Abbey of Santa Giustina

Abbey of St. Justina
Abbazia di Santa Giustina

Basilica of St. Justina
Monastery information
Order Order of St. Benedict
Established 10th century
Dedicated to St. Justina of Padua
Diocese Padua
Abbot Francesco Trolese, O.S.B.
Heritage designation National monument

Coordinates: 45°23′47″N 11°52′47″E / 45.39639°N 11.87972°E / 45.39639; 11.87972 The Abbey of Santa Giustina is a Benedictine abbey in the center of the City of Padua, facing the Prato della Valle, which dates from the 10th century. The abbey is attached to the Basilica of Santa Giustina, which was built in the 6th century. Its present shape derives from construction in the 17th century.


The abbey is attached to the basilica which was built in the 520s by the Prefect Opilius to house the remains of St. Justina of Padua (d. 7 October 304) and of other Christian martyrs of the city. The building, with its lavish decorations, was described in 565 in a Life of St. Martin written by Venantius Fortunatus. By the 10th century, the presence of a monastic community which served the many pilgrims who came to the basilica to pray to the saints whose relics were contained there is seen in the decision of the Bishop of Padua in 971 to place the community under the Rule of St. Benedict.[1]

At that point the monastic community undertook renovations of the basilica. In the course of this work, on 2 August 1052 the remains of various saints, including Maximus the Confessor, Felicitas of Padua, Julian the Hospitaller and those identified as the Holy Innocents, were exhumed. In 1110 the abbey was sacked by the troops of the future Holy Roman Emperor Henry V during his invasion of Lombardy, in order to punish the monks for their loyalty to Pope Pascal II. The basilica complex was devastated in 1117 by a massive earthquake which wreaked havoc throughout northern Italy and Germany. After the basilica and monastery were rebuilt, excavations resumed and in 1174 the remains of the patroness of the abbey was discovered, as were those identified in 1177 as those of Luke the Evangelist.<ref name=S2 /[2]

A period of decline in the observance of its way of life began to develop in the monastic community. At the same time, the monks were led by a number of very spiritual abbots, such as Arnaldo of Limena, who died while imprisoned by Ezzelino III da Romano and is honored as "Blessed", as is Nicholas of Prussia. The abbey, however, reached the height of its influence under the leadership of Ludovico Barbo, who, despite being a canon regular and not a monk, was appointed as abbot by the bishop in order to undertake a reform of the monastic life in the abbey. He was successful and the abbey became the nucleus of the Congregation of Santa Giustina, which spread to include monasteries throughout Europe who came under the guidance of the Abbot of Santa Giustina. The congregation later became called the Cassinese Congregation. The abbey developed ties with centers of learning across the continent.[3]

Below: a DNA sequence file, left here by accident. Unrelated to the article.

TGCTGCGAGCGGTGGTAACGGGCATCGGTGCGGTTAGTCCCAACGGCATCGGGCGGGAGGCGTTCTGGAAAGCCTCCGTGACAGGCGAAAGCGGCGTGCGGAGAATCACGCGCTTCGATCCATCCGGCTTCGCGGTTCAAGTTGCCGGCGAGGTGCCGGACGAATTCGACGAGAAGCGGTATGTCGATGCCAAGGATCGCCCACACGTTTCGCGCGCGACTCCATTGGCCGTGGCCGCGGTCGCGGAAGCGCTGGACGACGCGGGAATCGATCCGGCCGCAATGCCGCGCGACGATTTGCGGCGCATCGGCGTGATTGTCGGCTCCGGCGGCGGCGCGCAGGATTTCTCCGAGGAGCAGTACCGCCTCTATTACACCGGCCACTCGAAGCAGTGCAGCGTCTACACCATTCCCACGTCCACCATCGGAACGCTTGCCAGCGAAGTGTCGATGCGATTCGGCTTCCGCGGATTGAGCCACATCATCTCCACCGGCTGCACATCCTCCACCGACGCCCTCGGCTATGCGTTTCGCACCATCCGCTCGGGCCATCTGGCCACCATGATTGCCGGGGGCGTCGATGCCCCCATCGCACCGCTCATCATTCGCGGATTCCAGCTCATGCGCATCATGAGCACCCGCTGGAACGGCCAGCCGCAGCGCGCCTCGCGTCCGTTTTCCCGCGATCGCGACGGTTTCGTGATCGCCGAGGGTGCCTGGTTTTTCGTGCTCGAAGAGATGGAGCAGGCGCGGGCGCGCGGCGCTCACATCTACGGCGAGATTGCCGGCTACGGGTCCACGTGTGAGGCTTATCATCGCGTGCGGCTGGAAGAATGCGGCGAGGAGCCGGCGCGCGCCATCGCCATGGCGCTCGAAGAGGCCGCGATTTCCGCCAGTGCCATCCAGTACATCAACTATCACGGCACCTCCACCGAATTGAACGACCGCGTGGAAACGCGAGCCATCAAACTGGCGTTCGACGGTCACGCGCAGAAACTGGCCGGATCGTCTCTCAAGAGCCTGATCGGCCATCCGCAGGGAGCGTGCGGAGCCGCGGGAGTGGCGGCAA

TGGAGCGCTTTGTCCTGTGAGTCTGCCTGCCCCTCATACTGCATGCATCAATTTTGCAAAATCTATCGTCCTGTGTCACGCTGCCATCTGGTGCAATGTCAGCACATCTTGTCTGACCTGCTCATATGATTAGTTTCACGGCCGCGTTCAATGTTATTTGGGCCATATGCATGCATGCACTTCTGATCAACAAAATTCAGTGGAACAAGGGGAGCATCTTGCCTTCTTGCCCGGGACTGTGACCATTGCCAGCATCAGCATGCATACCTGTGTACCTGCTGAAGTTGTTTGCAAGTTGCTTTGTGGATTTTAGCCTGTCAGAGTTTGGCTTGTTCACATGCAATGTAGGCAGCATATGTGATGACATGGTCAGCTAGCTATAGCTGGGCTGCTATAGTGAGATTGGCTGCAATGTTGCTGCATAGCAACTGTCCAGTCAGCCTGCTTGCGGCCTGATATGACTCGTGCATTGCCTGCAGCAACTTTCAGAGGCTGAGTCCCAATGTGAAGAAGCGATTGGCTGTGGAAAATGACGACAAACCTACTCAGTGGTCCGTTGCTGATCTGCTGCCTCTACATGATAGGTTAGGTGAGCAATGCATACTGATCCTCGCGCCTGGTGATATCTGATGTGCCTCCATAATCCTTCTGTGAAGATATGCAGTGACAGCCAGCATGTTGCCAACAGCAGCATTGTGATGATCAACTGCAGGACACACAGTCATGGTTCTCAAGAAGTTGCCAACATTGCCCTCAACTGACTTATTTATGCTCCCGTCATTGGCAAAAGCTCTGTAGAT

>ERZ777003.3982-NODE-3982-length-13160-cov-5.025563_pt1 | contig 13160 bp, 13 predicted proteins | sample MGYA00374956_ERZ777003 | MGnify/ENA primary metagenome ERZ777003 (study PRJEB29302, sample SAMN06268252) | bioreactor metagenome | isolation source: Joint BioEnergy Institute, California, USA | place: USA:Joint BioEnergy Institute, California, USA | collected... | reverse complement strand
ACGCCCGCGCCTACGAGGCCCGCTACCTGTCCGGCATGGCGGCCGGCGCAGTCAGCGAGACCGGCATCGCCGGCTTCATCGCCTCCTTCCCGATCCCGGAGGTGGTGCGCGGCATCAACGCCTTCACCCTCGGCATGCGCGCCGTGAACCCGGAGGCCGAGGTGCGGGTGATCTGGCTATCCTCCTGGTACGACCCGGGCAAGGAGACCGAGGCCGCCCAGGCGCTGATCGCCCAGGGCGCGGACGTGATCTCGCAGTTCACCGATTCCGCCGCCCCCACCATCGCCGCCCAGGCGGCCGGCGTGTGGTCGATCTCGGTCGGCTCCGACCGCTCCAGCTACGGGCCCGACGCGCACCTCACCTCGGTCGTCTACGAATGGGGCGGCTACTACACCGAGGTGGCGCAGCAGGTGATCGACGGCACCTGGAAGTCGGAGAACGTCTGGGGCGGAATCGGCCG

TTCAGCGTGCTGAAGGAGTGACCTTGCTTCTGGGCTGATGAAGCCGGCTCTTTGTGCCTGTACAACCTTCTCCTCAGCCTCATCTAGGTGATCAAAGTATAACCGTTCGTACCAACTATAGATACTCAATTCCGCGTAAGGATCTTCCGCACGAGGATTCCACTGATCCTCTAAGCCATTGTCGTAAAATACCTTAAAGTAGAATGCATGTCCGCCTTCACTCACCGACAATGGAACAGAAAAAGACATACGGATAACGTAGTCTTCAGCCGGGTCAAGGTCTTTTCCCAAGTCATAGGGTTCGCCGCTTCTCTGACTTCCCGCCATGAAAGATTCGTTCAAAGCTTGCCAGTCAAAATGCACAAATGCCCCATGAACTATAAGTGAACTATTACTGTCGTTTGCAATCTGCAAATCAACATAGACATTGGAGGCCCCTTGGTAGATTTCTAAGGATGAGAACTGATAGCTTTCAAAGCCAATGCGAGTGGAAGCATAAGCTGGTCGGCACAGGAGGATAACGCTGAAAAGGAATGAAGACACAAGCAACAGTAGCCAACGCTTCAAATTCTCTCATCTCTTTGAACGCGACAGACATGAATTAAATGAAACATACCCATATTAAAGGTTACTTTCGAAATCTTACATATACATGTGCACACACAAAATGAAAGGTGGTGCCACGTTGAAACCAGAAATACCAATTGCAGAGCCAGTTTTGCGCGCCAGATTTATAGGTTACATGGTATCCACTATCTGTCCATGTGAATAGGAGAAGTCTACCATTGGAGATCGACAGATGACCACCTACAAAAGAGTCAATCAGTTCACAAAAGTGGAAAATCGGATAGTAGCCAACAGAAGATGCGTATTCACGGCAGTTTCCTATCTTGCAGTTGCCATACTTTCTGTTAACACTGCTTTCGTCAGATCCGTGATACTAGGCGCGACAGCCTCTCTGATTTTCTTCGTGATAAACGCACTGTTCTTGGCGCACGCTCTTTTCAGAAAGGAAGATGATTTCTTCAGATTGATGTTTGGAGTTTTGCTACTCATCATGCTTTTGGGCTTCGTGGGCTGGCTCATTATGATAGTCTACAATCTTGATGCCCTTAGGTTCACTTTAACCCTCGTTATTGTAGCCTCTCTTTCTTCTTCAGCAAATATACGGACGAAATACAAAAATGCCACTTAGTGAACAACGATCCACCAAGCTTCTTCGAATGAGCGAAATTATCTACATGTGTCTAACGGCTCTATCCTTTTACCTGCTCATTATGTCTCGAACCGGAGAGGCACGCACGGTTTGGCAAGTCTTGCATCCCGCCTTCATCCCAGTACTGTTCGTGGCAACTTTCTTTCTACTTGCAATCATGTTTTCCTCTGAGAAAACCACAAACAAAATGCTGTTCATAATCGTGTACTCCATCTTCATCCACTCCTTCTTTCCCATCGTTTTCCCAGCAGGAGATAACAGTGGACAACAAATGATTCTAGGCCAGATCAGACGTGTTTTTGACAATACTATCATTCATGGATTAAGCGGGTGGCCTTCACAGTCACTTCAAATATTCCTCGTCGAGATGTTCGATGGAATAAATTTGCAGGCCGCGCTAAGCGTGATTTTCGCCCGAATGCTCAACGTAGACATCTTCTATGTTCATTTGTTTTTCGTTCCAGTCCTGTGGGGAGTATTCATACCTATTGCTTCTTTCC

The life of the abbey came to an end in 1797 when, along with all other religious communities, it was suppressed in the occupation of Italy by the French Revolutionary Army, led by Napoleon Bonaparte, which established the Cisalpine Republic in the city. Its artworks and the most valuable collections of the abbatial library were sent to Paris by the occupying forces. The monks were expelled and the buildings and property were sold off in 1810. The cloisters were then used as a military hospital, later as a barracks.[3]

The buildings were returned to the Catholic Church in 1917 and Pope Benedict XV re-established the abbey with all its ancient rights and privileges. He placed it under the Abbey of Praglia in nearby Teolo, which sent monks to resume monastic life there. On 1 November 1942 the community was declared an autonomous priory, which was established under its own abbot on 22 January 1943. The basilica and abbey now have the government status of a national monument and operate under the authority of the Superintendent of Monuments and Civil Heritage.[3]


The building is a Latin cross that extends from east to west. At 118.5 metres (389 ft) long and 82 metres (269 ft) wide, the Basilica of Santa Giustina is one of the largest of Christianity; it is seventh largest in Italy. The grandeur of the building is enhanced by the Prato della Valle, which it overlooks.[4] There are three main chapels. The presbytery with the choir, and the two chapels for saints Luke and Matthew that form the transepts. Each has a semicircular apse and are flanked by two chapels. Each aisle has six smaller chapels, square plan. The 26 pillars supporting the roof domes, each dome is set directly on the barrel vaults. The central bays are covered by eight domes covered with lead: the central one, with the lantern, is almost 70 metres (230 ft) high and is topped by a statue of copper depicting Santa Giustina, about 5 metres (16 ft) high.[4] The floor of the basilica was laid between 1608 and 1615 on geometric design, with yellow, white and red marble. There are many pieces of Greek marble, from the Basilica Opilionea.[4]


The basilica church, with a profusion of Byzantine domes, was known for its diverse relics. The church contains the Martyrdom of St. Justine by Paolo Veronese.

The belltower has 8 bells in B.


  1. "Storia". Abbazia di Santa Giustina (in Italian).
  2. "Storia II" (PDF). Abbazia di Santa Giustina (in Italian).
  3. 1 2 3
  4. 1 2 3 "Basilica di Santa Giustina". di Santa Guistina.

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